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Rail News: High-Speed Rail

Mineta Transportation Institute issues recommendations for high-speed station planning


California cities proposed as high-speed rail station destinations should begin planning now — and focus attention on how their individual stations can be incorporated into system as a whole, according to a report released recently by the Mineta Transportation Institute.

“Many cities that are station locations have not yet planned for high-speed rail. Those cities that have initiated planning efforts are focusing their attention on their stations as isolated entities in the system and in the city, ignoring the possible complement that adjacent stations on the corridor might provide, and how the station could integrate into the city and region,” according to the report, “Planning for Complementarity: An Examination of the Role and Opportunities of First-Tier and Second-Tier Cities Along the High-Speed Rail Network in California”
In the report, researchers analyze how first-tier cities, or large metropolitan areas, can be linked to second-tier cities, the smaller and more peripheral towns. The high-speed rail system has the potential to increase “both mobility and accessibility in an unprecedented way,” the report states.

The high-speed rail system would compress travel times so cities even 50 miles apart could be considered in the same region. The system could provide opportunities for development around stations, as second-tier cities could provide affordable housing to workers employed in first-tier cities, and residents in smaller cities could take better advantage of the cultural, entertainment and retail centers in metropolitan areas.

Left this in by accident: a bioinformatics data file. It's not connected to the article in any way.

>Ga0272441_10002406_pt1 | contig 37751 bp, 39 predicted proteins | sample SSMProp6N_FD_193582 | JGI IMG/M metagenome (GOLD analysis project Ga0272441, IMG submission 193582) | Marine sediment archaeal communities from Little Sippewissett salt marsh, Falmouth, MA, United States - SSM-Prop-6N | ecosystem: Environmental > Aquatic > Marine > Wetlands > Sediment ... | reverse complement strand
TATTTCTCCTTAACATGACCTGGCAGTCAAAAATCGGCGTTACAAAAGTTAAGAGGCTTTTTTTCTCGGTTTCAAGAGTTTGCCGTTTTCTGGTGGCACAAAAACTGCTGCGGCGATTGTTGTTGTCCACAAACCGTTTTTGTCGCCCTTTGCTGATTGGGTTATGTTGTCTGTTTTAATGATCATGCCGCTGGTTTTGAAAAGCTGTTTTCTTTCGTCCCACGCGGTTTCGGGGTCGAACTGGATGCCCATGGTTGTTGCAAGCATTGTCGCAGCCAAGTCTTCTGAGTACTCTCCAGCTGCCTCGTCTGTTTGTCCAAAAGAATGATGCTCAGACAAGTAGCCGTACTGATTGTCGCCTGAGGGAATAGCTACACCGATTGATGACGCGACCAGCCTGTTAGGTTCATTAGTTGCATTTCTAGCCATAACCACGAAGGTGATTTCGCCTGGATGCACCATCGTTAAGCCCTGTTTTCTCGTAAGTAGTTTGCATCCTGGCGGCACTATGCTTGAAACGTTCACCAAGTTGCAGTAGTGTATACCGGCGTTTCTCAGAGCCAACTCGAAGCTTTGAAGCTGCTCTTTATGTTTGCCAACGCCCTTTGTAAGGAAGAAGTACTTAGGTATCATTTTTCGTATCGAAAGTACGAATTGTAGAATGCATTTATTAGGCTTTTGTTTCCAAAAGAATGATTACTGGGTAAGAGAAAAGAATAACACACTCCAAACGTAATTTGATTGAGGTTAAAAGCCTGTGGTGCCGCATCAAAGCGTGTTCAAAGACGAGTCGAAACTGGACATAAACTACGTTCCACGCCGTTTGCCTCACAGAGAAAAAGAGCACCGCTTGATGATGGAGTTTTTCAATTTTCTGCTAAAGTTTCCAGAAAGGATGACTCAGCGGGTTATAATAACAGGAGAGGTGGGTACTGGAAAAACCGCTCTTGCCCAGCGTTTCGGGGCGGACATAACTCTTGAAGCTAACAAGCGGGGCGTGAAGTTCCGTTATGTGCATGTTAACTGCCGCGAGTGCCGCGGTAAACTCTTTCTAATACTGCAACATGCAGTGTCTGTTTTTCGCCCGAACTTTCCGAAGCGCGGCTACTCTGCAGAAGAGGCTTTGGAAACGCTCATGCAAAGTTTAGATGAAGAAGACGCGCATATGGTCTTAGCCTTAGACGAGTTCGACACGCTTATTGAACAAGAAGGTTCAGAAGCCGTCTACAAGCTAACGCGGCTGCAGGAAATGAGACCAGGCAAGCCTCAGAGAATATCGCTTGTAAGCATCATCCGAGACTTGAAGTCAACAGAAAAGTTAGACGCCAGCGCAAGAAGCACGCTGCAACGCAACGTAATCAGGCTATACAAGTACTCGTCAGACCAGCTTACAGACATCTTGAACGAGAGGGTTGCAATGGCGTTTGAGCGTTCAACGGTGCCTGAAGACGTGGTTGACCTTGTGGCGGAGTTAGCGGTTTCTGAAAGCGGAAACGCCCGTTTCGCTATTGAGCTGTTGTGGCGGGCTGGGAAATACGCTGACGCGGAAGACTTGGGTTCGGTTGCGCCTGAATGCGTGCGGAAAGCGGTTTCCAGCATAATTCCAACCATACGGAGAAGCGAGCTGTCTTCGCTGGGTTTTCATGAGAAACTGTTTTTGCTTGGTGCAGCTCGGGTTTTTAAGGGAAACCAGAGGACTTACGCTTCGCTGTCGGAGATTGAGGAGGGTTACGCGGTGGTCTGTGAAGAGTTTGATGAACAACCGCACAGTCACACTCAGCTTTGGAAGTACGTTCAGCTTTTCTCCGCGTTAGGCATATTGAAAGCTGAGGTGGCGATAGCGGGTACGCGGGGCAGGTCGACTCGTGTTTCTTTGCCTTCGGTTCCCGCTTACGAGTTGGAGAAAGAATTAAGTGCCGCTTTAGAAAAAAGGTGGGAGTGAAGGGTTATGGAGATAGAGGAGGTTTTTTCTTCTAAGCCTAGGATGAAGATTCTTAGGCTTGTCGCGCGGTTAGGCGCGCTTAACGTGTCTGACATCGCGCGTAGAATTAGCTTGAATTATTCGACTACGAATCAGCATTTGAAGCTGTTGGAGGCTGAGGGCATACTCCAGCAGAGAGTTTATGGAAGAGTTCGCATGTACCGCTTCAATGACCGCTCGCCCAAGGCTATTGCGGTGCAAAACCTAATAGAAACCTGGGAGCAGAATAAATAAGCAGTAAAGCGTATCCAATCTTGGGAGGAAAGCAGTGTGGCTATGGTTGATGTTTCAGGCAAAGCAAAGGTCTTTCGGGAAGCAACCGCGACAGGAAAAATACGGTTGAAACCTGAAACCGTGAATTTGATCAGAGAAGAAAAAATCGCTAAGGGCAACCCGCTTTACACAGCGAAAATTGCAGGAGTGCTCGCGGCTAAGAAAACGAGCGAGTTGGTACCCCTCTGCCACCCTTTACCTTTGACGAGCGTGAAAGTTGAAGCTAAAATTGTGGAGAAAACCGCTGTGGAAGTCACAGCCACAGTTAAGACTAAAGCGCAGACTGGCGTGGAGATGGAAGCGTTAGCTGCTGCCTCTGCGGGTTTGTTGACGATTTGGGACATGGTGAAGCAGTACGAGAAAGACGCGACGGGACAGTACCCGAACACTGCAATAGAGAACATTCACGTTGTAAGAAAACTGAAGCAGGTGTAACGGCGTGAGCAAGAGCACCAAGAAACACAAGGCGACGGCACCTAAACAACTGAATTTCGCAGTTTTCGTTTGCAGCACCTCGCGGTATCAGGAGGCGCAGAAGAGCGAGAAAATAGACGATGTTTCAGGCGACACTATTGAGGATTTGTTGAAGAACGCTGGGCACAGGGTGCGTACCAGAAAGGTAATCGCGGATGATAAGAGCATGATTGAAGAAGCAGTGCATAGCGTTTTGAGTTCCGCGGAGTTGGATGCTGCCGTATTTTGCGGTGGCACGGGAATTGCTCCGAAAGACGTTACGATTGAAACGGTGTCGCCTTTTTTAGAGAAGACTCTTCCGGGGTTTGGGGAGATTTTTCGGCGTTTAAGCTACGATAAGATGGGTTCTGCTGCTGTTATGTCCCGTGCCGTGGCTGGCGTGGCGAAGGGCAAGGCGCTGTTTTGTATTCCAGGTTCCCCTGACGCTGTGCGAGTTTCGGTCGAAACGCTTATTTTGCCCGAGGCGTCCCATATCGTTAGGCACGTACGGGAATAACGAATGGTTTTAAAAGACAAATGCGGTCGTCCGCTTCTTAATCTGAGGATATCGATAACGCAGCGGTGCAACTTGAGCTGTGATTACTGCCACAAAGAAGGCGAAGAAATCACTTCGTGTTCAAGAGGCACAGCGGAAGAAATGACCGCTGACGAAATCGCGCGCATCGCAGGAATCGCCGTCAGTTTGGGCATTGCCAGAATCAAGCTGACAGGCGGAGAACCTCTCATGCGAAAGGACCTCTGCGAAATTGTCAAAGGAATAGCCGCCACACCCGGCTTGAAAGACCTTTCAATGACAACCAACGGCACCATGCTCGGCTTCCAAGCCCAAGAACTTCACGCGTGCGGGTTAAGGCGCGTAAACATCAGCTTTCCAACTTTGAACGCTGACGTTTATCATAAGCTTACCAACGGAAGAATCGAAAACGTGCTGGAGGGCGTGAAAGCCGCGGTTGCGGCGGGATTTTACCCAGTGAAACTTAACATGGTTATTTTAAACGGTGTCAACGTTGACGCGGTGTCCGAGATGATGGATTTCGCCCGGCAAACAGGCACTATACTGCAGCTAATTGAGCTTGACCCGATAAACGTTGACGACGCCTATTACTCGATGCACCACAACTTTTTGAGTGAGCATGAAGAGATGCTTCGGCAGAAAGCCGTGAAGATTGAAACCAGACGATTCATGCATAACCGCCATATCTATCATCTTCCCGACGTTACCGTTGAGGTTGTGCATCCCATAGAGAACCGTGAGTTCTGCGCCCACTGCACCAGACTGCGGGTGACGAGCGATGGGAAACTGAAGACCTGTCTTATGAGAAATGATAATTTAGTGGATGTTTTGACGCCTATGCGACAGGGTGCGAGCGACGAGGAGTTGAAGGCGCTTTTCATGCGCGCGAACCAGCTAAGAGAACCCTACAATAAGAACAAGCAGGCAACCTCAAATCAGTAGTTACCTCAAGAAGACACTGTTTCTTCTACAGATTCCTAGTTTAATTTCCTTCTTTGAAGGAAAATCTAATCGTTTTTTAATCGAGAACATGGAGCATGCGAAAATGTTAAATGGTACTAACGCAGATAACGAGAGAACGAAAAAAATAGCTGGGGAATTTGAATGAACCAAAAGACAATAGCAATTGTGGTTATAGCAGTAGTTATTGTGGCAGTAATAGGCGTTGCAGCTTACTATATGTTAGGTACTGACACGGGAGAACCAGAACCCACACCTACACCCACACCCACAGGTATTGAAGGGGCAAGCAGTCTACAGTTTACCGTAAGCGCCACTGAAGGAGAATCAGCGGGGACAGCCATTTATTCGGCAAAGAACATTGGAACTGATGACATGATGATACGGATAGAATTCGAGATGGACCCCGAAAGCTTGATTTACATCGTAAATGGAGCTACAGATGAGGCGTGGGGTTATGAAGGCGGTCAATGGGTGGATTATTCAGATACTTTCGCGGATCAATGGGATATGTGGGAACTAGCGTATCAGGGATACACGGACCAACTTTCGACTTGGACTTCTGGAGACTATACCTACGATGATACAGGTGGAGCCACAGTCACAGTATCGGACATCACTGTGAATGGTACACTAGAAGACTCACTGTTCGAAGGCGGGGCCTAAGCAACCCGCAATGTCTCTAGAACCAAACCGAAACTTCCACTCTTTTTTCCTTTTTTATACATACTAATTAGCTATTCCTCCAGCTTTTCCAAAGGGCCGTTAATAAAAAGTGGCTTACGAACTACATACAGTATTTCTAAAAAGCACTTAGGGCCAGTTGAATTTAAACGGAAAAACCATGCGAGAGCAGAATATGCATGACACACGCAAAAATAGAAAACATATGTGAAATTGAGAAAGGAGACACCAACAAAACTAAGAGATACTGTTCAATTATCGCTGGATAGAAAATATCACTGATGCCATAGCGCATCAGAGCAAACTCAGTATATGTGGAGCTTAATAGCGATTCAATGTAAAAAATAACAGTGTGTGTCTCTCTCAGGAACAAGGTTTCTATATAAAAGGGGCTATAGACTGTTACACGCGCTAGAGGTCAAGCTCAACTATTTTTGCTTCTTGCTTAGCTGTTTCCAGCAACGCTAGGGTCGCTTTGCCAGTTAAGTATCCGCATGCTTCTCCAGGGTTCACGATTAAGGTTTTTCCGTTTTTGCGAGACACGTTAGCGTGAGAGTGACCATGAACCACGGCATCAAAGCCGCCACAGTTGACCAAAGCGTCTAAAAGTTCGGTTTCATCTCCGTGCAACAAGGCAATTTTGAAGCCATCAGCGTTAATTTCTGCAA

The report listed the following recommendations for cities that want to leverage high-speed rail to foster development and growth:

• Each station city should consider its local and regional context and economy.

• Cities should consider the interface of the station itself, district around the station, the municipality and the larger region that includes other stations.

• High-speed rail corridor planning should include centrally locating stations, improving multimodal connectivity, encouraging greater station-area density, and creating an urban design vision and land-use plan for the station area the builds on and complements existing local assets.

• Second-tier cities should consider catalytic projects, complementary planning with first-tier neighboring cities and branding strategies that emphasize their unique offerings and assets.

• Planning for high-speed rail in low-density second-tier cities should take into account not only the immediate station area, but also a five-mile radius around the station location — in particular, the densest nodes of destinations within that wider region for jobs, services and commercial activity.

• Station design should take into account value capture in the surrounding area as a means for the public sector to generate desired development effects.

• To encourage surrounding development, stations should be less internally focused and more externally oriented hubs, and well-connected to the adjacent area and rest of the city through a robust transportation network.

• At a regional level, a joint powers authority consisting of high-level representatives and/or planners from all station cities should be considered to help establish a regional vision for the high-speed rail corridor and set mutually beneficial goals for cities along the line.

Contact Progressive Railroading editorial staff.

More News from 3/9/2012